24 minutes ago, caters said:

But, I'm finding that I have the high and mid register woodwinds in the right hand and left hand and I already don't have room for any bass notes whatsoever, not even from the bassoon staff(I try to never go past an octave in each hand unless I have to, and if I have to go past an octave in each hand, I never go past a tenth(I mean, how many pianists can play twelfths? It must be a minority of even the advanced pianists that can reach that far. And sustained twelfths are even harder unless you have hands like those of Rachmaninoff.).  The opening of the symphony I am arranging has a homophonic texture and uses all the instruments in the orchestra, so I feel like I absolutely need to include all the woodwind notes

Do you though? If the strings are playing any of the same notes as the woodwind, you could think about omitting them. There is nobody that said that arrangers have to use every single note that was written by the composers.

 

26 minutes ago, caters said:

So, am I going to have to expand the ensemble I am arranging for to a Piano septet(Piano Duet + String Quintet)? Here is a link to the PDF of the symphony I am arranging, so that you can see the notes yourself as written by the composer(First Move

Do you think you are going to have to expand the ensemble? This is fast turning into us telling you what to write and you writing it. If you think you should, do it. If you think you shouldn't, don't do it. It's as simple as that. One little piece of advice though: I have learnt from being a pianist in ensembles such as piano trios that the piano easily overpowers the strings. Be careful what you write - especially if you decide to use two pianists.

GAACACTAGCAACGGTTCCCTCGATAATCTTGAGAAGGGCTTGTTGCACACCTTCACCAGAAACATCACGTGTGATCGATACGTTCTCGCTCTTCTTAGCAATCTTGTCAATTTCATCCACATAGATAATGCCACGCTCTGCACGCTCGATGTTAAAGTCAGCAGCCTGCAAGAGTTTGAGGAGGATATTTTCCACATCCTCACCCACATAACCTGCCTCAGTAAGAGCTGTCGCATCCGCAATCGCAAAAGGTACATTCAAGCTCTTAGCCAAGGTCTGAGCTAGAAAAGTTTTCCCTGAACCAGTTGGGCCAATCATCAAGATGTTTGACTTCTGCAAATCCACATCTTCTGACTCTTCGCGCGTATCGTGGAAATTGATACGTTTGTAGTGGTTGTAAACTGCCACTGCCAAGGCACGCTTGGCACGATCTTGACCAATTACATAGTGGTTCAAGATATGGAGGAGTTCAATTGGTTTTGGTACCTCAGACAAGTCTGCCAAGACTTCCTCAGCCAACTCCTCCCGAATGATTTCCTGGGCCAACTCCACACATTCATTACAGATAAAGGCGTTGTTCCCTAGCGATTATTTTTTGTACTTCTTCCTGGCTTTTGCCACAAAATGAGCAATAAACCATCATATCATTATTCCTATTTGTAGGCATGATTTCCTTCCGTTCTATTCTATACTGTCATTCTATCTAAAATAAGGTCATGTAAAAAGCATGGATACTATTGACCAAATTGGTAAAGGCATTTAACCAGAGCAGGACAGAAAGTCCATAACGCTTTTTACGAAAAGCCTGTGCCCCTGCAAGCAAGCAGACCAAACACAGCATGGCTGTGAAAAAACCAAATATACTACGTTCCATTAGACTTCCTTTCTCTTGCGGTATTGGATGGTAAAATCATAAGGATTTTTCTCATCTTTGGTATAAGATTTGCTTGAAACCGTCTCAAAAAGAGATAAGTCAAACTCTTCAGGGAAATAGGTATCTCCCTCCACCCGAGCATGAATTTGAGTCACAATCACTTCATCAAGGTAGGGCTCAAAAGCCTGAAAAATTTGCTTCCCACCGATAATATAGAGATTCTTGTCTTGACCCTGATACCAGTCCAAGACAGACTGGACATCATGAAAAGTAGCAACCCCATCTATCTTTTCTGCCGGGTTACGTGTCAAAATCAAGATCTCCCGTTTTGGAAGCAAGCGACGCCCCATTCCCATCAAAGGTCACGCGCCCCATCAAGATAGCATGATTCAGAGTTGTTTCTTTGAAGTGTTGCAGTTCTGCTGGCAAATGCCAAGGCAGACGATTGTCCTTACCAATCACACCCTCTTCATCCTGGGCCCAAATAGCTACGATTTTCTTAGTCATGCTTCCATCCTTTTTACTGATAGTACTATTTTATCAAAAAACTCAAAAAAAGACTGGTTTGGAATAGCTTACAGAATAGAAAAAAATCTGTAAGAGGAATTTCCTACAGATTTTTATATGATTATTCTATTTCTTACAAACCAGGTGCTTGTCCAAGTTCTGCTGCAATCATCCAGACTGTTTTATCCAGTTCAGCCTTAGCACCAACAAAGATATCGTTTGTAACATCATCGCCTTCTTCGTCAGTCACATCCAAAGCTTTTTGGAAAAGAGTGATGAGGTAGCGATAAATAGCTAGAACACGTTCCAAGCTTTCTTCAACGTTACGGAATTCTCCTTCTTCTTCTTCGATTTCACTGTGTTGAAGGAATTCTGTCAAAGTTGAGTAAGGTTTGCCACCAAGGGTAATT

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Do you plan on getting this performed? 

From personal experience coordinating 2 piano players in an ensemble is hell. Do what you want but keep in mind how realistic the logistics are, maybe add another wind instrument rather than another piano. Pieces for 2 piano are almost always difficult to synchronize and often produce unfavorable results (unless you are working with extremely advanced players and have lots of rehearsal time to kill) Also keep in mind the sonorities between 2 pianos will become washed together and it will thus be hard to differentiate each instruments line in say a symphony. In more contemporary pieces it makes sense sometimes to use 2 pianos because typically each piano has a very different timbrel role. Take this with a grain of salt but I personally would stay away from two pianos in a piece like this.

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To make arrangements or reductions you don't have to rewrite or "represent" all the instruments or notes.

The important facts for this kind of works:

1. Write the melody (as it is).

2. Write the bass line (as it is).

3. In the middle: supporting harmony, rhythmic figures, countermelodies.

Many times you cannot put everything. If no, how the hell did Liszt to arrange the 9 symphonies by Beethoven for piano solo (and much more symphonic and operatic works)?

Think and arrangement is done for two reasons:

1. To accomodate a piece to a specific set inf instruments you have (band, quartet, small orchestra).

2. To make something quite different (from symphony to piano solo).